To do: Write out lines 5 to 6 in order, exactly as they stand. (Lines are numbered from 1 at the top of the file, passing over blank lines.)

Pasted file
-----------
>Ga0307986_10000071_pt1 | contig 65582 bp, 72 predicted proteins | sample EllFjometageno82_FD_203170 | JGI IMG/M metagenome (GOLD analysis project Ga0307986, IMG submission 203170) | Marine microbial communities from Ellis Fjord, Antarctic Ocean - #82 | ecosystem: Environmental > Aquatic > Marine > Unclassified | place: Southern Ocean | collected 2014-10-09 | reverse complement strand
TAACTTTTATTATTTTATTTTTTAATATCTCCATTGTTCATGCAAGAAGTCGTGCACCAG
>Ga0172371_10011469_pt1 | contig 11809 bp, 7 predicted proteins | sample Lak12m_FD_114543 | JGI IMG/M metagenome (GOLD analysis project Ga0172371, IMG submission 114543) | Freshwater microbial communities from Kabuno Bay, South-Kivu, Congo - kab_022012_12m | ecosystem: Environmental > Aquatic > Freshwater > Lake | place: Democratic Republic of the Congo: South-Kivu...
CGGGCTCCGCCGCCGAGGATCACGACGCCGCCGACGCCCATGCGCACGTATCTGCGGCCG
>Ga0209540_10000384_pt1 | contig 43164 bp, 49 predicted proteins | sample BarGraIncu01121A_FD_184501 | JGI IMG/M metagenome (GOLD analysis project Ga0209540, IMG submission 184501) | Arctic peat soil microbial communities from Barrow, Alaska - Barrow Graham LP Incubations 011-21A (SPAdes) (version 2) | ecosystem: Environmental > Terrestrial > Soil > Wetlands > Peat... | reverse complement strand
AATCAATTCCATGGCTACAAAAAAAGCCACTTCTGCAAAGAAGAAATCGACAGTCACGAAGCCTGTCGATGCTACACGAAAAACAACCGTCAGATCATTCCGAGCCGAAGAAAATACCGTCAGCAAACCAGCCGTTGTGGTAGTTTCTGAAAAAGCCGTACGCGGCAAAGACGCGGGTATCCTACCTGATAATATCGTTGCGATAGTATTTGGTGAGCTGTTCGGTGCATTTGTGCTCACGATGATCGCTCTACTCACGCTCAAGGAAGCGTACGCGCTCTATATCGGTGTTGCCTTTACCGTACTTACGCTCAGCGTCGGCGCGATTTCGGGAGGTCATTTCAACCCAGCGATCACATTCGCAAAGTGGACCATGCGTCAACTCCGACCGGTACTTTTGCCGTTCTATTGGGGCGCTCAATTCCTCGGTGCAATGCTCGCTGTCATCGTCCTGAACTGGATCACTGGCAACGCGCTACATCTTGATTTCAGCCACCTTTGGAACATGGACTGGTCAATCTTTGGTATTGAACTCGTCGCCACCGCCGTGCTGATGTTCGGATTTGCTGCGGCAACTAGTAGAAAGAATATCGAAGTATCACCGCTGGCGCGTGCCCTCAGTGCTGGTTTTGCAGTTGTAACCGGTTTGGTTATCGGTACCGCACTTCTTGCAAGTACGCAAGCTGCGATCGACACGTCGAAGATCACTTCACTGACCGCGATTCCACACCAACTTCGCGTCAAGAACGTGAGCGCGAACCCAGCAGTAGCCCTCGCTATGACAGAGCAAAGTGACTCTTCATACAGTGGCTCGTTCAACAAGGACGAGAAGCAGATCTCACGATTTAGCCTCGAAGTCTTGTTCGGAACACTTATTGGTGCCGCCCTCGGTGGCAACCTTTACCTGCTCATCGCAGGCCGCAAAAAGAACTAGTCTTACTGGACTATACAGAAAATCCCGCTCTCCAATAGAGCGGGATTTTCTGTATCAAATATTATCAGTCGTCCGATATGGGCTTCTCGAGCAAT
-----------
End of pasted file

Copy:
>Ga0209540_10000384_pt1 | contig 43164 bp, 49 predicted proteins | sample BarGraIncu01121A_FD_184501 | JGI IMG/M metagenome (GOLD analysis project Ga0209540, IMG submission 184501) | Arctic peat soil microbial communities from Barrow, Alaska - Barrow Graham LP Incubations 011-21A (SPAdes) (version 2) | ecosystem: Environmental > Terrestrial > Soil > Wetlands > Peat... | reverse complement strand
AATCAATTCCATGGCTACAAAAAAAGCCACTTCTGCAAAGAAGAAATCGACAGTCACGAAGCCTGTCGATGCTACACGAAAAACAACCGTCAGATCATTCCGAGCCGAAGAAAATACCGTCAGCAAACCAGCCGTTGTGGTAGTTTCTGAAAAAGCCGTACGCGGCAAAGACGCGGGTATCCTACCTGATAATATCGTTGCGATAGTATTTGGTGAGCTGTTCGGTGCATTTGTGCTCACGATGATCGCTCTACTCACGCTCAAGGAAGCGTACGCGCTCTATATCGGTGTTGCCTTTACCGTACTTACGCTCAGCGTCGGCGCGATTTCGGGAGGTCATTTCAACCCAGCGATCACATTCGCAAAGTGGACCATGCGTCAACTCCGACCGGTACTTTTGCCGTTCTATTGGGGCGCTCAATTCCTCGGTGCAATGCTCGCTGTCATCGTCCTGAACTGGATCACTGGCAACGCGCTACATCTTGATTTCAGCCACCTTTGGAACATGGACTGGTCAATCTTTGGTATTGAACTCGTCGCCACCGCCGTGCTGATGTTCGGATTTGCTGCGGCAACTAGTAGAAAGAATATCGAAGTATCACCGCTGGCGCGTGCCCTCAGTGCTGGTTTTGCAGTTGTAACCGGTTTGGTTATCGGTACCGCACTTCTTGCAAGTACGCAAGCTGCGATCGACACGTCGAAGATCACTTCACTGACCGCGATTCCACACCAACTTCGCGTCAAGAACGTGAGCGCGAACCCAGCAGTAGCCCTCGCTATGACAGAGCAAAGTGACTCTTCATACAGTGGCTCGTTCAACAAGGACGAGAAGCAGATCTCACGATTTAGCCTCGAAGTCTTGTTCGGAACACTTATTGGTGCCGCCCTCGGTGGCAACCTTTACCTGCTCATCGCAGGCCGCAAAAAGAACTAGTCTTACTGGACTATACAGAAAATCCCGCTCTCCAATAGAGCGGGATTTTCTGTATCAAATATTATCAGTCGTCCGATATGGGCTTCTCGAGCAAT